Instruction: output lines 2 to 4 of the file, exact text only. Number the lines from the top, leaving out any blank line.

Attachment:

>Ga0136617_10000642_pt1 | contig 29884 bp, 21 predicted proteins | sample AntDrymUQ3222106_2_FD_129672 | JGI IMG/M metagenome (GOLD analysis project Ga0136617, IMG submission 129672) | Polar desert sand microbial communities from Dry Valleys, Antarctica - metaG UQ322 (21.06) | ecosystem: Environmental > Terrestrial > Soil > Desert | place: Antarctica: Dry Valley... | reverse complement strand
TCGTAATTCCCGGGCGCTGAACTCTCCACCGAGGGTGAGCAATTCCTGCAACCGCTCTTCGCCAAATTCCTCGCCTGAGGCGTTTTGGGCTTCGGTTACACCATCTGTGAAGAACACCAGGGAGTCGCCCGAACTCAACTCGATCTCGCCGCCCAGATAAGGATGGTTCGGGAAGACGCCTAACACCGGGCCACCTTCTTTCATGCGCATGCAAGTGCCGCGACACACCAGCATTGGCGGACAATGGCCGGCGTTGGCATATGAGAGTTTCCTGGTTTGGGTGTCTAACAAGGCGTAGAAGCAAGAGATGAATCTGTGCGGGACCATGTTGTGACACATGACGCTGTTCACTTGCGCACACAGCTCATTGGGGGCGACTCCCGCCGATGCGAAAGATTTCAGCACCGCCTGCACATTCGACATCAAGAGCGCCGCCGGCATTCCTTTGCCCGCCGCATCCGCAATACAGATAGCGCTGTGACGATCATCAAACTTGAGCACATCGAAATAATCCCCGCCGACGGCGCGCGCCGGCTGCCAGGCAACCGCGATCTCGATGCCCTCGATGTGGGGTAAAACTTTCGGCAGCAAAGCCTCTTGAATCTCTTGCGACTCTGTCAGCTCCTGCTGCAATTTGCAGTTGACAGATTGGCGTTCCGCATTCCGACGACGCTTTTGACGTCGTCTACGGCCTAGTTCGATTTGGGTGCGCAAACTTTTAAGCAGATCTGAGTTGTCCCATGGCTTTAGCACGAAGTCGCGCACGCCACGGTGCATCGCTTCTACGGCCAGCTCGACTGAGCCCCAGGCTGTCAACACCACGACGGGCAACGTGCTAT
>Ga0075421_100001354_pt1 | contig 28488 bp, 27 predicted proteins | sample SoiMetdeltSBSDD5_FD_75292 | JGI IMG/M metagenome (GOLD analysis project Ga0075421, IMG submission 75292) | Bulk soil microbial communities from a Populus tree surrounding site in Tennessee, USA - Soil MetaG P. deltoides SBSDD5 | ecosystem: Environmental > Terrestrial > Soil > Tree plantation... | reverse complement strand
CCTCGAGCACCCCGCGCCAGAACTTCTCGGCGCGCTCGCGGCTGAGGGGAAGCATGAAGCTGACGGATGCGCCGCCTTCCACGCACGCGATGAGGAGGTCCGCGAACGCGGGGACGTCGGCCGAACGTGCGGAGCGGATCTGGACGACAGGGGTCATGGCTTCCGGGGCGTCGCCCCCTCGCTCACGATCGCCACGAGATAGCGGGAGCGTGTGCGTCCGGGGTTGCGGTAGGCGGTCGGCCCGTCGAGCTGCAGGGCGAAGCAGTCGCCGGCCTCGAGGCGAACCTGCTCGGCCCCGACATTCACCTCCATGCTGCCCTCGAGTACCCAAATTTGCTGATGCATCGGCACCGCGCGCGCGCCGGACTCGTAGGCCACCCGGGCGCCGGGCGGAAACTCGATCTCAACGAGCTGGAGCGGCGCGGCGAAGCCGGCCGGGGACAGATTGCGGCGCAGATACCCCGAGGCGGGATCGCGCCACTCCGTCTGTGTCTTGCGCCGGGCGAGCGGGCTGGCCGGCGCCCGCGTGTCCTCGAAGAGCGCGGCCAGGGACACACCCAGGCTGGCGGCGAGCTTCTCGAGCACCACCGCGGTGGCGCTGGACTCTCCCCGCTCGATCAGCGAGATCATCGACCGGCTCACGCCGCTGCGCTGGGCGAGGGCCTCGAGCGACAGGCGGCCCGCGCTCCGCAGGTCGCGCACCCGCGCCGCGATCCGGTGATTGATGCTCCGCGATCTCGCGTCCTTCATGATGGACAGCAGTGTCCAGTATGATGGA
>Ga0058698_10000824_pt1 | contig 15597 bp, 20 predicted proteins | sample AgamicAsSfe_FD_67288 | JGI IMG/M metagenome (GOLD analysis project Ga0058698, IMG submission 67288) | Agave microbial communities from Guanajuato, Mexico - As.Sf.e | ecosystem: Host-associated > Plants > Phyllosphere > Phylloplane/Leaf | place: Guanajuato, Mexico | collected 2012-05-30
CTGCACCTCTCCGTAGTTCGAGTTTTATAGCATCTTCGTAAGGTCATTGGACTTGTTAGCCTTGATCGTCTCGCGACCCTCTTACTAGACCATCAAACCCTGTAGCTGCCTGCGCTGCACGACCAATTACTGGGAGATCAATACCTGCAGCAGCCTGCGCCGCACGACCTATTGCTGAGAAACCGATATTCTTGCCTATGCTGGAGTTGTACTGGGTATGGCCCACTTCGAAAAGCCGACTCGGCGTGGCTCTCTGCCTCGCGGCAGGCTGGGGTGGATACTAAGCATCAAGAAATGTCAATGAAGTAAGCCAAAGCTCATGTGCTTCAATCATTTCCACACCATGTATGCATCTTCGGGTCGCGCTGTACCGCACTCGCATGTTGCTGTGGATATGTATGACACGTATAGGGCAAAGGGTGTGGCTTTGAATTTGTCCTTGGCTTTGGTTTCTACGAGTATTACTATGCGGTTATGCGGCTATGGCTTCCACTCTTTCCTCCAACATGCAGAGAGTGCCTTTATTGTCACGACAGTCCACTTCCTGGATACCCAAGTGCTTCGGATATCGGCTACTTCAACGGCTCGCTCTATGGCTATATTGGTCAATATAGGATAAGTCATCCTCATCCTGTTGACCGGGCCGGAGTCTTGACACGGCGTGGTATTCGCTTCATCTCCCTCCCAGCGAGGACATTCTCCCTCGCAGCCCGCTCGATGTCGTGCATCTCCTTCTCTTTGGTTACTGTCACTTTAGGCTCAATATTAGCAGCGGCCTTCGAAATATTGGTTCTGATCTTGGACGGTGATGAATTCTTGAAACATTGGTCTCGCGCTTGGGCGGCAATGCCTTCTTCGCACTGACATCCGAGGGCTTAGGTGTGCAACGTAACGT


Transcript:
TCGTAATTCCCGGGCGCTGAACTCTCCACCGAGGGTGAGCAATTCCTGCAACCGCTCTTCGCCAAATTCCTCGCCTGAGGCGTTTTGGGCTTCGGTTACACCATCTGTGAAGAACACCAGGGAGTCGCCCGAACTCAACTCGATCTCGCCGCCCAGATAAGGATGGTTCGGGAAGACGCCTAACACCGGGCCACCTTCTTTCATGCGCATGCAAGTGCCGCGACACACCAGCATTGGCGGACAATGGCCGGCGTTGGCATATGAGAGTTTCCTGGTTTGGGTGTCTAACAAGGCGTAGAAGCAAGAGATGAATCTGTGCGGGACCATGTTGTGACACATGACGCTGTTCACTTGCGCACACAGCTCATTGGGGGCGACTCCCGCCGATGCGAAAGATTTCAGCACCGCCTGCACATTCGACATCAAGAGCGCCGCCGGCATTCCTTTGCCCGCCGCATCCGCAATACAGATAGCGCTGTGACGATCATCAAACTTGAGCACATCGAAATAATCCCCGCCGACGGCGCGCGCCGGCTGCCAGGCAACCGCGATCTCGATGCCCTCGATGTGGGGTAAAACTTTCGGCAGCAAAGCCTCTTGAATCTCTTGCGACTCTGTCAGCTCCTGCTGCAATTTGCAGTTGACAGATTGGCGTTCCGCATTCCGACGACGCTTTTGACGTCGTCTACGGCCTAGTTCGATTTGGGTGCGCAAACTTTTAAGCAGATCTGAGTTGTCCCATGGCTTTAGCACGAAGTCGCGCACGCCACGGTGCATCGCTTCTACGGCCAGCTCGACTGAGCCCCAGGCTGTCAACACCACGACGGGCAACGTGCTAT
>Ga0075421_100001354_pt1 | contig 28488 bp, 27 predicted proteins | sample SoiMetdeltSBSDD5_FD_75292 | JGI IMG/M metagenome (GOLD analysis project Ga0075421, IMG submission 75292) | Bulk soil microbial communities from a Populus tree surrounding site in Tennessee, USA - Soil MetaG P. deltoides SBSDD5 | ecosystem: Environmental > Terrestrial > Soil > Tree plantation... | reverse complement strand
CCTCGAGCACCCCGCGCCAGAACTTCTCGGCGCGCTCGCGGCTGAGGGGAAGCATGAAGCTGACGGATGCGCCGCCTTCCACGCACGCGATGAGGAGGTCCGCGAACGCGGGGACGTCGGCCGAACGTGCGGAGCGGATCTGGACGACAGGGGTCATGGCTTCCGGGGCGTCGCCCCCTCGCTCACGATCGCCACGAGATAGCGGGAGCGTGTGCGTCCGGGGTTGCGGTAGGCGGTCGGCCCGTCGAGCTGCAGGGCGAAGCAGTCGCCGGCCTCGAGGCGAACCTGCTCGGCCCCGACATTCACCTCCATGCTGCCCTCGAGTACCCAAATTTGCTGATGCATCGGCACCGCGCGCGCGCCGGACTCGTAGGCCACCCGGGCGCCGGGCGGAAACTCGATCTCAACGAGCTGGAGCGGCGCGGCGAAGCCGGCCGGGGACAGATTGCGGCGCAGATACCCCGAGGCGGGATCGCGCCACTCCGTCTGTGTCTTGCGCCGGGCGAGCGGGCTGGCCGGCGCCCGCGTGTCCTCGAAGAGCGCGGCCAGGGACACACCCAGGCTGGCGGCGAGCTTCTCGAGCACCACCGCGGTGGCGCTGGACTCTCCCCGCTCGATCAGCGAGATCATCGACCGGCTCACGCCGCTGCGCTGGGCGAGGGCCTCGAGCGACAGGCGGCCCGCGCTCCGCAGGTCGCGCACCCGCGCCGCGATCCGGTGATTGATGCTCCGCGATCTCGCGTCCTTCATGATGGACAGCAGTGTCCAGTATGATGGA